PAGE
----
ObjectivesTo estimate the 11-year incidence trend of diabetic ketoacidosis (DKA) at and after the diagnosis of type 1 diabetes.Study designA retrospective cohort study using a population-based administrative cohort diagnosed with type 1 diabetes at 14 days, respectively, from diagnosis, identified using International Classification of Diseases, 9th and 10th editions codes. Incidence rate ratios were estimated using Poisson regression and DKA trends using Joinpoint regression analyses.ResultsThere were 1519 individuals (mean age at first-DKA, 12.6 ± 5.9 years; 50% male) with ≥1 DKA episode identified. Of 2615 incident cases of type 1 diabetes, there were 847 (32.4%; mean age, 9.9 ± 4.8 years; 52% male) episodes of DKA at the diagnosis of diabetes. Among prevalent cases of type 1 diabetes (1790 cases in 2002 increasing to 2264 in 2012), there were 1886 episodes of DKA after the diagnosis of diabetes (mean age at first DKA, 15.7 ± 5.2 years). The rates per 100 person-years of DKA at diabetes diagnosis (ranging from 24.1 in 2008 to 37.3 in 2006) and DKA after diabetes diagnosis (ranging from 4.9 in 2002 to 7.7 in 2008) remained stable. Females showed a 67% higher rate of incidence of DKA after the diagnosis of diabetes compared with their male counterparts (incidence rate ratio, 1.67; 95% CI, 1.50-1.86; P < .001), adjusted for the temporal trend by fiscal year. Younger age at diagnosis (<5 years) was associated with a greater risk of DKA at the time of diabetes diagnosis and older children (≥10 years) had a greater risk of DKA after the diagnosis of diabetes.ConclusionsThe risk of DKA at the time of diagnosis of diabetes was greater with younger age and the risk of DKA after the diagnosis of diabetes was higher in females and older children and youth.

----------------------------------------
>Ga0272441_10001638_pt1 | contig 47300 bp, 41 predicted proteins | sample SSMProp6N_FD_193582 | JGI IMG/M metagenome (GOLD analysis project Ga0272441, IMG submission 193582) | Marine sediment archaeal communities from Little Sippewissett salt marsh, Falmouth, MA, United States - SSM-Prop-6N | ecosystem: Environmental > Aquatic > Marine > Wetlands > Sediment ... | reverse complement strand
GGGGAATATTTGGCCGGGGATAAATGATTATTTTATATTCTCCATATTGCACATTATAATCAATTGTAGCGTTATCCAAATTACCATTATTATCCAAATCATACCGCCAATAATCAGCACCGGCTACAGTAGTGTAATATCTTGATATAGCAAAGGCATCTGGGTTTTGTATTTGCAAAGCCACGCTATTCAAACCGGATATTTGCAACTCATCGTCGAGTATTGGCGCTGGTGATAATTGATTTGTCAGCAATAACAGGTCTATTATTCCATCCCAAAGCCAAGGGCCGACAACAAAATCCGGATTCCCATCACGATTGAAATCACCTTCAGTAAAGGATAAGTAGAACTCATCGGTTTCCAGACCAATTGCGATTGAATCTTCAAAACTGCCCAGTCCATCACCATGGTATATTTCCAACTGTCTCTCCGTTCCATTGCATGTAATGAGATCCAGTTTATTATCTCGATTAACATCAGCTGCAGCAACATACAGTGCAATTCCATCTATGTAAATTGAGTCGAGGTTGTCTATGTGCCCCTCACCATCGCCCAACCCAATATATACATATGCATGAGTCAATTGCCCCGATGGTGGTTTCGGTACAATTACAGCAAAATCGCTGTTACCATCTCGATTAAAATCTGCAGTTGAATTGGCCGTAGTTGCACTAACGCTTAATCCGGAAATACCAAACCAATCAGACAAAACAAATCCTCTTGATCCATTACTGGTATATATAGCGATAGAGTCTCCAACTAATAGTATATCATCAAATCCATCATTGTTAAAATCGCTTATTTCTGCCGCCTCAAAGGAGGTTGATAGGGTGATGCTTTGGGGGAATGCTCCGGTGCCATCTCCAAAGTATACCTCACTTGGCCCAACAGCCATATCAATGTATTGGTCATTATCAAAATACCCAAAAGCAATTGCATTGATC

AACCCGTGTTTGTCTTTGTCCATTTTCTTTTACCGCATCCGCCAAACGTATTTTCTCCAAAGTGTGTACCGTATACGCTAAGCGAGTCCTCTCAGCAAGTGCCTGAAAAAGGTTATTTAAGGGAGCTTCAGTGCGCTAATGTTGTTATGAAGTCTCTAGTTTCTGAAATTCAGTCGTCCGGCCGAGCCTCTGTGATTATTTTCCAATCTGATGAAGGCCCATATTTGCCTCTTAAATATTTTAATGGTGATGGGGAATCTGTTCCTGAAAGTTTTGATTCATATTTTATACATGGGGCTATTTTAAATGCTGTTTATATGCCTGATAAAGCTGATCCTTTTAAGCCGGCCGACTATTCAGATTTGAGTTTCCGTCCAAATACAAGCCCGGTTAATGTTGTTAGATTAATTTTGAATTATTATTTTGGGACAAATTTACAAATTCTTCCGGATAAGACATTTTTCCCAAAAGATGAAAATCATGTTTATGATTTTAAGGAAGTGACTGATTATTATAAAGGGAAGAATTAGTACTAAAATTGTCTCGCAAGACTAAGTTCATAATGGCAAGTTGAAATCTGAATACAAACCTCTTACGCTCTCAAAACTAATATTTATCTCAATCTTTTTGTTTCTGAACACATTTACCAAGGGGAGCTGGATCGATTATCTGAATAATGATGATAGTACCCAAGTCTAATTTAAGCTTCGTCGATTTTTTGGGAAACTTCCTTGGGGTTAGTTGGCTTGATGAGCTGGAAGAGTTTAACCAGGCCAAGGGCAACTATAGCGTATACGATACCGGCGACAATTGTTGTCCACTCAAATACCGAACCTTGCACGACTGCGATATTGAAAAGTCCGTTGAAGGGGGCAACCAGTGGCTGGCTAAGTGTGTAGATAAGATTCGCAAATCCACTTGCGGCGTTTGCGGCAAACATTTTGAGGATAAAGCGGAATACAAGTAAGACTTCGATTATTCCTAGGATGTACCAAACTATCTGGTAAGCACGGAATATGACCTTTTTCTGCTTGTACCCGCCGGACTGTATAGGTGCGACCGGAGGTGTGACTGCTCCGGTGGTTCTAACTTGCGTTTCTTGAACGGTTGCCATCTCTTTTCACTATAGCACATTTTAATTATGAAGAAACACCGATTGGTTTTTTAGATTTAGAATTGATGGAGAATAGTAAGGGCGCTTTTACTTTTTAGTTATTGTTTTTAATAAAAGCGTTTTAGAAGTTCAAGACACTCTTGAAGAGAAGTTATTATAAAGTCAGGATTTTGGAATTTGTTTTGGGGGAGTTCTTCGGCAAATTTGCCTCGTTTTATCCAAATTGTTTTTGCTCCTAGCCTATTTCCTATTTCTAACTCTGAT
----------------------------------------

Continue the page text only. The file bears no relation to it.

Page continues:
Blood pressure abnormalities may play an important role in macrovascular damage in type 1 diabetes. Little is known about blood pressure abnormalities and macrovascular damage in children with type 1 diabetes.
Children with type 1 diabetes (n = 57) for a short (3 months‐2 years; n = 24) or long duration (≥5 years; n = 33) and a group of control children without diabetes (n = 29) completed 24‐h ambulatory blood pressure monitoring (ABPM). Carotid intima media thickness (cIMT), a subclinical indicator of atherosclerosis, was assessed by carotid ultrasound.
ABPM abnormalities were more prevalent (57% vs 24%, respectively), and daytime, nighttime and 24‐h systolic, diastolic, and mean arterial blood pressure indices were higher in children with type 1 diabetes compared to control children. The odds estimate of an ABPM abnormality was 6.68 (95% confidence interval: 1.95, 22.9; P = .003) in children with type 1 diabetes compared to controls after adjusting for age, sex, and BMI standardized for age and sex (zBMI). An interaction between ABPM and zBMI on cIMT was observed. In children with type 1 diabetes and ABPM abnormalities, every 1 SD increase in zBMI was associated with a 0.030 mm increase in cIMT (95% confidence interval: 0.002, 0.041; P = .031). This was not observed in control children with ABPM abnormalities or in children with normal ABPM, regardless of type 1 diabetes status.
Children with type 1 diabetes have a high prevalence of ABPM abnormalities independent of disease duration and this is related to early indicators of cardiovascular damage.
Indications for insulin pump therapy (IPT) in children with type 1 diabetes (T1D) are relatively non-specific and therefore subject to provider discretion. Health professionals' perceptions of which people will have difficulty with IPT, for example, those with higher hemoglobin A1c (HbA1c ), may not be correct. This study examined the effect of IPT on HbA1c , and the role of pre-pump HbA1c on this effect.